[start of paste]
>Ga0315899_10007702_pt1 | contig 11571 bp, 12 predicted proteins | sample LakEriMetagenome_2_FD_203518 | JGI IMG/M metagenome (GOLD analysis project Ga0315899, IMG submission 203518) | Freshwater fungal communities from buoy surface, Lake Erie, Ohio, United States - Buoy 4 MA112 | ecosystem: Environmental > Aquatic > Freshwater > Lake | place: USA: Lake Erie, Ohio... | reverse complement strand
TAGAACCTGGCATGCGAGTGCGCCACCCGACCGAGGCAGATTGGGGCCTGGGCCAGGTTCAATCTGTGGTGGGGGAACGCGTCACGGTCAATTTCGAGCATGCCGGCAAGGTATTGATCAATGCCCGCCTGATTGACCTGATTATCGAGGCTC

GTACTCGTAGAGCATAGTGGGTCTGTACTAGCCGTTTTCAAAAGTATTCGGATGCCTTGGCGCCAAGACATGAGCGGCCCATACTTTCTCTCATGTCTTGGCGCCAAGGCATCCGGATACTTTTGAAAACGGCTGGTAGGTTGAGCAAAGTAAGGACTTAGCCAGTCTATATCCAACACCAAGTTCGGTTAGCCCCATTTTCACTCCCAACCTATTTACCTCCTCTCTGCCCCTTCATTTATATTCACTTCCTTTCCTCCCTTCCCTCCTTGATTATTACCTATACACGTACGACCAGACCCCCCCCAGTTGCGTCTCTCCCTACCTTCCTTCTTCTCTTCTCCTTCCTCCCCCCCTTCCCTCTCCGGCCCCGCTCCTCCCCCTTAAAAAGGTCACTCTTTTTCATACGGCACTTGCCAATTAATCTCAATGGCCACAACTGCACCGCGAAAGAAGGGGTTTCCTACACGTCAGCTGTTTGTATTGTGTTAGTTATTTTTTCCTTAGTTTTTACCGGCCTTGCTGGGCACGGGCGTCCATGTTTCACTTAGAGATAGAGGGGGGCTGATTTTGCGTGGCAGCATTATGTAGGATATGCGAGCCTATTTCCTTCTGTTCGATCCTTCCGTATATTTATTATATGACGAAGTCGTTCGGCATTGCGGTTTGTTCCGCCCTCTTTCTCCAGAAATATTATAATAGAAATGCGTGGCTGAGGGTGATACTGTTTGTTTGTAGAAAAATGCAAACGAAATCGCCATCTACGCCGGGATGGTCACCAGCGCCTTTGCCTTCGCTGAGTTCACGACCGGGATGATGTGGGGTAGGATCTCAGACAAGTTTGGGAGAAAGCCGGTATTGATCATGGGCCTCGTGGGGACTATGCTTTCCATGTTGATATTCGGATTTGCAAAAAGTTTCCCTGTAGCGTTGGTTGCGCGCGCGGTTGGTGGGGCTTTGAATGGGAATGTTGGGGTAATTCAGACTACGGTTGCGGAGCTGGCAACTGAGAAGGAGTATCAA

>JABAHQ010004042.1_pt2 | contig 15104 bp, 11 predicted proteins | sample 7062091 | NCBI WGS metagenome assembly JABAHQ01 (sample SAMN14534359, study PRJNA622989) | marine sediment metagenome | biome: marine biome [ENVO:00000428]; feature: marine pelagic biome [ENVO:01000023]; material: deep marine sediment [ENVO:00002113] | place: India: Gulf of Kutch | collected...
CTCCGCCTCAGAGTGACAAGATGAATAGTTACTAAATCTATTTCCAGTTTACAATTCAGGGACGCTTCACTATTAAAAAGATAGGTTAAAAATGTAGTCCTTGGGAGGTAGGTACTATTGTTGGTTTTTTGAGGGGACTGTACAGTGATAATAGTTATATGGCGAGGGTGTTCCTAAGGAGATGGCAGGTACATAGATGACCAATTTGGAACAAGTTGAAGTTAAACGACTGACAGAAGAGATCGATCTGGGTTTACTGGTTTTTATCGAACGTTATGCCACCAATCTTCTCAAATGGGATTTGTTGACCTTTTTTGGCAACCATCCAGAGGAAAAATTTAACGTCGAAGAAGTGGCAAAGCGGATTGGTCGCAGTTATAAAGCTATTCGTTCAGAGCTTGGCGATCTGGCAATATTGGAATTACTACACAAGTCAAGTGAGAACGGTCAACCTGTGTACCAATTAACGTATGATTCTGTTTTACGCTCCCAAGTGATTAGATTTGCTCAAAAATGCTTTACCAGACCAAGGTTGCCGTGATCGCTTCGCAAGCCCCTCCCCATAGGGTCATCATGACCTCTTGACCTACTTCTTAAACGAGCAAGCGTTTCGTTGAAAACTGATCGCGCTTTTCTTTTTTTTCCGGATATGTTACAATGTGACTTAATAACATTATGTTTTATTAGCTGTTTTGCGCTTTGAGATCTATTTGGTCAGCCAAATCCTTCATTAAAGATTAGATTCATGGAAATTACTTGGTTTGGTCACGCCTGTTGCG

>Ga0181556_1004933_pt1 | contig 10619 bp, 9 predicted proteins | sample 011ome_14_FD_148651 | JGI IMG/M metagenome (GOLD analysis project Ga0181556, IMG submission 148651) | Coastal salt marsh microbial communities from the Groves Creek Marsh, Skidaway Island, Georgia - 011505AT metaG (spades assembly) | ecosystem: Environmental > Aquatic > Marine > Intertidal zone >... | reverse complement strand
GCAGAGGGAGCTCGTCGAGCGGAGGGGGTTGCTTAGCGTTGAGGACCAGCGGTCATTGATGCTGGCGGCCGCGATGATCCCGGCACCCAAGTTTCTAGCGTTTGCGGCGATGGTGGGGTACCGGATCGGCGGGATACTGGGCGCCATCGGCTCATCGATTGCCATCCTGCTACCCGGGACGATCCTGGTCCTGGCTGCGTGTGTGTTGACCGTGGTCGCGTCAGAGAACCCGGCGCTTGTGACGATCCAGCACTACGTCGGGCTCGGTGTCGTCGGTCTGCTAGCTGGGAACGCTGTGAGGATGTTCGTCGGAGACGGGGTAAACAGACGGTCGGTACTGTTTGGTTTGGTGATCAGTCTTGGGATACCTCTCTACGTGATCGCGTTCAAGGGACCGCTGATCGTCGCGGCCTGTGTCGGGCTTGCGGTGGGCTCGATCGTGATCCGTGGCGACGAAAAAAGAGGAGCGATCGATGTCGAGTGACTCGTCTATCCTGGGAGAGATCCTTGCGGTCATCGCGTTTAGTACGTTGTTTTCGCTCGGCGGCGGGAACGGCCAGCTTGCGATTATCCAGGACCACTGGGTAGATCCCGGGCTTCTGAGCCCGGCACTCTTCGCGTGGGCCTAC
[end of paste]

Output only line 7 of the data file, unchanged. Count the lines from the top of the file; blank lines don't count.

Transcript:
GCAGAGGGAGCTCGTCGAGCGGAGGGGGTTGCTTAGCGTTGAGGACCAGCGGTCATTGATGCTGGCGGCCGCGATGATCCCGGCACCCAAGTTTCTAGCGTTTGCGGCGATGGTGGGGTACCGGATCGGCGGGATACTGGGCGCCATCGGCTCATCGATTGCCATCCTGCTACCCGGGACGATCCTGGTCCTGGCTGCGTGTGTGTTGACCGTGGTCGCGTCAGAGAACCCGGCGCTTGTGACGATCCAGCACTACGTCGGGCTCGGTGTCGTCGGTCTGCTAGCTGGGAACGCTGTGAGGATGTTCGTCGGAGACGGGGTAAACAGACGGTCGGTACTGTTTGGTTTGGTGATCAGTCTTGGGATACCTCTCTACGTGATCGCGTTCAAGGGACCGCTGATCGTCGCGGCCTGTGTCGGGCTTGCGGTGGGCTCGATCGTGATCCGTGGCGACGAAAAAAGAGGAGCGATCGATGTCGAGTGACTCGTCTATCCTGGGAGAGATCCTTGCGGTCATCGCGTTTAGTACGTTGTTTTCGCTCGGCGGCGGGAACGGCCAGCTTGCGATTATCCAGGACCACTGGGTAGATCCCGGGCTTCTGAGCCCGGCACTCTTCGCGTGGGCCTAC